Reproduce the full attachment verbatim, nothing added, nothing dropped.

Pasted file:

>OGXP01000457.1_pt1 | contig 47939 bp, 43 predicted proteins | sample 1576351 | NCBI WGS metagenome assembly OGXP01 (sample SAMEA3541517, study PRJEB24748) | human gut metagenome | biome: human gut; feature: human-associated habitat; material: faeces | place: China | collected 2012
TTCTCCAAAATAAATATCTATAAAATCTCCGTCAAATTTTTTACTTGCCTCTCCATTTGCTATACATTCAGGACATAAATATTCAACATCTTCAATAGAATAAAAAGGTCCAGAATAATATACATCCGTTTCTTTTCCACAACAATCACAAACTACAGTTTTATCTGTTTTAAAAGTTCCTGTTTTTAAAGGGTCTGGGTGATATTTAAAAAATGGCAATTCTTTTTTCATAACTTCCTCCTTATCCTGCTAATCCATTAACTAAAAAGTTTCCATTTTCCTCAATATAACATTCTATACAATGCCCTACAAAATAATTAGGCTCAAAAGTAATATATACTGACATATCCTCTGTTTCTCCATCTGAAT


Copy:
>OGXP01000457.1_pt1 | contig 47939 bp, 43 predicted proteins | sample 1576351 | NCBI WGS metagenome assembly OGXP01 (sample SAMEA3541517, study PRJEB24748) | human gut metagenome | biome: human gut; feature: human-associated habitat; material: faeces | place: China | collected 2012
TTCTCCAAAATAAATATCTATAAAATCTCCGTCAAATTTTTTACTTGCCTCTCCATTTGCTATACATTCAGGACATAAATATTCAACATCTTCAATAGAATAAAAAGGTCCAGAATAATATACATCCGTTTCTTTTCCACAACAATCACAAACTACAGTTTTATCTGTTTTAAAAGTTCCTGTTTTTAAAGGGTCTGGGTGATATTTAAAAAATGGCAATTCTTTTTTCATAACTTCCTCCTTATCCTGCTAATCCATTAACTAAAAAGTTTCCATTTTCCTCAATATAACATTCTATACAATGCCCTACAAAATAATTAGGCTCAAAAGTAATATATACTGACATATCCTCTGTTTCTCCATCTGAAT